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Fluid Mechanics Seminar: Pinch‑off Dynamics, Dripping-onto-Substrate (DoS) Rheometry and Printability of Complex Fluids

Event Type
fluid mechanics
Mechanical Science and Engineering
2005 Mechanical Engineering Laboratory (Deere Pavilion)
May 5, 2017   12:00 - 1:00 pm  
Professor Vivek Sharma, Department of Chemical Engineering, University of Illinois at Chicago
Originating Calendar
MechSE Seminars


Liquid  transfer  and  drop  formation/deposition  processes  involve  complex  free-surface  flows including   the   formation   of   columnar   necks   that   undergo   spontaneous   capillary-driven instability,  thinning  and  pinch-off. For  simple  (Newtonian  and  inelastic)  fluids,  a  complex interplay   of   capillary,   inertial   and   viscous   stresses   determines   the   nonlinear   dynamics underlying   finite-time   singularity   as   well   as   self-similar   capillary   thinning   and   pinch-off dynamics. In rheologically complex fluids, extra elastic stresses as well as non-Newtonian shear and extensional  viscosities  dramatically  alter  the  nonlinear  dynamics.  Stream-wise  velocity gradients  that  arise  within  the  thinning  columnar  neck  create  an  extensional  flow  field,  and many  complex  fluids  exhibit  a  much  larger  resistance  to  elongational  flows  than  Newtonian fluids with  similar shear viscosity. Characterization  of pinch-off dynamics and  the  response  to both shear and extensional flows that influence drop formation/ deposition in microfluidic and printing  applications  requires  bespoke  instrumentation  not  available,  or  easily  replicated,  in most  laboratories.  Here  we  show  that  dripping-onto-substrate  (DoS)  rheometry  protocols  that involve  visualization  and  analysis  of  capillary-driven  thinning  and  pinch-off  dynamics  of  a columnar  neck  formed  between  a  nozzle  and  a  sessile  drop  can  be  used  for  measuring  shear viscosity,   power   law   index,   extensional   viscosity,   relaxation   time   and   the   most   relevant processing   timescale   for   printing.   We   showcase   the   versatility   of   DoS   rheometry   by characterizing  and  contrasting  the  pinch-off  dynamics  of  a  wide  spectrum  of  simple  and complex  fluids:  water,  printing  inks,  semi-dilute  polymer  solutions,  yield  stress  fluids,  food materials and cosmetics. We show that DoS rheometry enables characterization of low viscosity printing  inks  and  polymer  solutions  that  are  beyond  the  measurable  range  of  commercially-available  capillary  break-up  extensional  rheometer  (CaBER).  We  show  that  for  high  viscosity fluids, DoS rheometry can be implemented relatively inexpensively using an off-the-shelf digital camera, and for many complex fluids, similar power law scaling exponent describes both neck thinning  dynamics  and  the  shear  thinning  response.  Using  a  particular  example  of  aqueous polymer  solutions,  we  show  the  measurement  of  both  the  extensional  relaxation  time  and extensional viscosity of weakly elastic, polymeric complex fluids with low shear viscosity η < 20 mPa· s and relatively short relaxation time, λ  < 1 ms.  Lastly, we utilize DoS rheometry to probe and elucidate how polymer composition, flexibility, concentration, charge and molecular weight determine the kinetics of capillary-driven thinning and pinch-off in our experiments.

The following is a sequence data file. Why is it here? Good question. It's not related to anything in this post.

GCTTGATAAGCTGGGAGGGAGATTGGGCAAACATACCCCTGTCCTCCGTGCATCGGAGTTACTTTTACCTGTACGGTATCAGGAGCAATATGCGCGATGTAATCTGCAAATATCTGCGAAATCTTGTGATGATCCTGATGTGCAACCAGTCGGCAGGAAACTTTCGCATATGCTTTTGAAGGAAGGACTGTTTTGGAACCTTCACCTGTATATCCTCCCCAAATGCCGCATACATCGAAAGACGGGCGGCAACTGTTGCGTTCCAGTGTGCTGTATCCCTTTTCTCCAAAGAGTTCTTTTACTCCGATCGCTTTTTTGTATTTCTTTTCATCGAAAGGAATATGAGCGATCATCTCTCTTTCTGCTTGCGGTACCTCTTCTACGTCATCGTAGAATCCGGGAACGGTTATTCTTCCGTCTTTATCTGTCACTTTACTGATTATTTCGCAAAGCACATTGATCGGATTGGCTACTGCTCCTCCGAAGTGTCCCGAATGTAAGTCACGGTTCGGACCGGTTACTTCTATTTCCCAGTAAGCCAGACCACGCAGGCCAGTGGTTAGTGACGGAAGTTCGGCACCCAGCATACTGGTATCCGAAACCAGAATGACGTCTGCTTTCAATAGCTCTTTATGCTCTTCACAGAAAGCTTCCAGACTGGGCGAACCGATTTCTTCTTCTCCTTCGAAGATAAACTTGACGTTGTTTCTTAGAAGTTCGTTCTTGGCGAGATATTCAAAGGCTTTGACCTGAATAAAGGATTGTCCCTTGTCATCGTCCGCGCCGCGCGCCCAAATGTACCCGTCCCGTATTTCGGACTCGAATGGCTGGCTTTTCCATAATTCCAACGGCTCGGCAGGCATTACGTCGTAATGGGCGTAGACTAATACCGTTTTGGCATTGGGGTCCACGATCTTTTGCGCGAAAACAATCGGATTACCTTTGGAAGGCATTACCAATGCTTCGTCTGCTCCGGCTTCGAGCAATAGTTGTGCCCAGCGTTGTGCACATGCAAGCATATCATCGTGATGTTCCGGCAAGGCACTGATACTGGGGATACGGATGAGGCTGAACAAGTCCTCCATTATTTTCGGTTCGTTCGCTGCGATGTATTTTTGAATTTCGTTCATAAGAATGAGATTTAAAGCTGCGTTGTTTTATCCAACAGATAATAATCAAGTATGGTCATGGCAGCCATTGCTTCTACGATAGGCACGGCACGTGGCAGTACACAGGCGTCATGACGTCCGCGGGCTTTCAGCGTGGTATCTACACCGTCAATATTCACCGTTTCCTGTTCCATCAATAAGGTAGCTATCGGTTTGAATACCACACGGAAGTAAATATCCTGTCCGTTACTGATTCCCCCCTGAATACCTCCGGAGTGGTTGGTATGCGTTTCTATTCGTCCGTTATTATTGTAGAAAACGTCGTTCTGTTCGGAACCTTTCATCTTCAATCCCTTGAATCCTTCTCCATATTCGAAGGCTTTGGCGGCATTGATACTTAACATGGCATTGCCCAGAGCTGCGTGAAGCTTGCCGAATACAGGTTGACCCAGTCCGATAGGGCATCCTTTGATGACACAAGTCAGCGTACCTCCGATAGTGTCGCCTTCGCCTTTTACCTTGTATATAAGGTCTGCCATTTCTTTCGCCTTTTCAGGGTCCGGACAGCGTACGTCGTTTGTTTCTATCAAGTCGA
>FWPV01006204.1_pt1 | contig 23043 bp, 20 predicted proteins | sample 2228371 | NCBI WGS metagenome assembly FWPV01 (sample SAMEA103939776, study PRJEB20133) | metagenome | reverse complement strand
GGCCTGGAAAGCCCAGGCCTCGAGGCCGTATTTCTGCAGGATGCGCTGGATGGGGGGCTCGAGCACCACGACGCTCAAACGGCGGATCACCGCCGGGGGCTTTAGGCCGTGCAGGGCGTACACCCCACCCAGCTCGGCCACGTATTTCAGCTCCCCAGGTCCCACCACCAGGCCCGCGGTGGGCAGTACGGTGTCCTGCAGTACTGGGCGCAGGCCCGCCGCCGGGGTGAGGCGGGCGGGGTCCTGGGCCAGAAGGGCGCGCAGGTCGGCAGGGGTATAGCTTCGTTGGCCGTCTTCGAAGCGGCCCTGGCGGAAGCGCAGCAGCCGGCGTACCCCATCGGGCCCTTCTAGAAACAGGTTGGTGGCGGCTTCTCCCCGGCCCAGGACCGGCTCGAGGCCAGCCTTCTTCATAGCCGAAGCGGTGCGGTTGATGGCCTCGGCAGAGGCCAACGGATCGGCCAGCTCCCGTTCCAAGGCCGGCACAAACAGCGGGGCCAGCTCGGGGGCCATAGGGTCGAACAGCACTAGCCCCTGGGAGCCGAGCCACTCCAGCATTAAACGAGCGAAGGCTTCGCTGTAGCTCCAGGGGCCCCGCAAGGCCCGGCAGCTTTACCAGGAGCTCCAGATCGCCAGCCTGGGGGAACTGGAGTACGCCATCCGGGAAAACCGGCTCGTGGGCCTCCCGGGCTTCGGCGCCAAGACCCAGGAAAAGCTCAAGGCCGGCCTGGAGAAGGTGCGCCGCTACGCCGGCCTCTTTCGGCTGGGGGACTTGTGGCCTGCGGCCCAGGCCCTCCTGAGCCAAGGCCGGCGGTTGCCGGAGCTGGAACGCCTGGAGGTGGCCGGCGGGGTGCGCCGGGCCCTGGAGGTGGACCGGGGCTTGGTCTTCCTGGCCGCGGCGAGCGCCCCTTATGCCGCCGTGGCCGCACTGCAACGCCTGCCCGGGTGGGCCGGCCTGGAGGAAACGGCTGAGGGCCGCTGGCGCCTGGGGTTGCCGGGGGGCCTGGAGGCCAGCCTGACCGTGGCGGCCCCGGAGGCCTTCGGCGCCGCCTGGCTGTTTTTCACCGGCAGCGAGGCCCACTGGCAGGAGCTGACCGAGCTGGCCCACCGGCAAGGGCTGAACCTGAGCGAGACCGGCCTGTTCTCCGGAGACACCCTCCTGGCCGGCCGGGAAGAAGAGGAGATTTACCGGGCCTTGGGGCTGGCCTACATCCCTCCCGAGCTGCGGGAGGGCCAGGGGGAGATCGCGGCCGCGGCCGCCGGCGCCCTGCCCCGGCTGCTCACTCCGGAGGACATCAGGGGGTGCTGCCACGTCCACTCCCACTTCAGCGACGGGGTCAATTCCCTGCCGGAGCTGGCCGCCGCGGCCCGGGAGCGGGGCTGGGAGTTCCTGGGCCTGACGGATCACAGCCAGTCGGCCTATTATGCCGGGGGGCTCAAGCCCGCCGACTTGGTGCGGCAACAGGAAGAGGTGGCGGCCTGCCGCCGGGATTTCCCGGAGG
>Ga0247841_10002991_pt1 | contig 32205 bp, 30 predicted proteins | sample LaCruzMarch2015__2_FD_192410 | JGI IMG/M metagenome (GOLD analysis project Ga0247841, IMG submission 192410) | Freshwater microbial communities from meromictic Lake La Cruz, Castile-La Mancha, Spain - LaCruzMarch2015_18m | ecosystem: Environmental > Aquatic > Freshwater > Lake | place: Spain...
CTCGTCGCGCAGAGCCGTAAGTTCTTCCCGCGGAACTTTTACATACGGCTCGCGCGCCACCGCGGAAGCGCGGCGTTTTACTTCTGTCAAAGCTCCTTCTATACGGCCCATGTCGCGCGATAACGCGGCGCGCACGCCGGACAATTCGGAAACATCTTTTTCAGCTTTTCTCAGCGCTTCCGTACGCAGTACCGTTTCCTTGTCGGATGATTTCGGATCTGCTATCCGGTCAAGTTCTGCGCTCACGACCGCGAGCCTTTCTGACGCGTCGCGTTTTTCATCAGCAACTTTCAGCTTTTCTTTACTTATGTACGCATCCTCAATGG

About the Speaker

Dr. Vivek Sharma is an Assistant Professor of Chemical Engineering at the University of Illinois, Chicago. Before joining UIC in November 2012, he worked as a post-doctoral research associate in Mechanical Engineering at Massachusetts Institute of Technology. He received his Ph. D. (Polymers/MSE, 2008) and M. S. (Chemical Engineering, 2006) from Georgia Institute of Technology, an M. S. (Polymer Science, 2003) from the University of Akron, and a bachelor's degree from IIT Delhi. Dr. Sharma's research interests broadly lie in optics, dynamics, elasticity, and self-assembly (ODES) of complex fluids and soft materials. At UIC, Dr. Sharma's Soft Matter ODES-lab combines experiments and theory to pursue the understanding of, and control over, interfacial and nonlinear flows of complex fluids. ODES-lab focuses on the interplay of (a) viscoelasticity and capillarity for printing applications and extensional rheometry, and (b) interfacial thermodynamics and hydrodynamics in fizzics (the science of bubbles, drops, thin films, emulsions and foams).

Host:  Professor Randy Ewoldt

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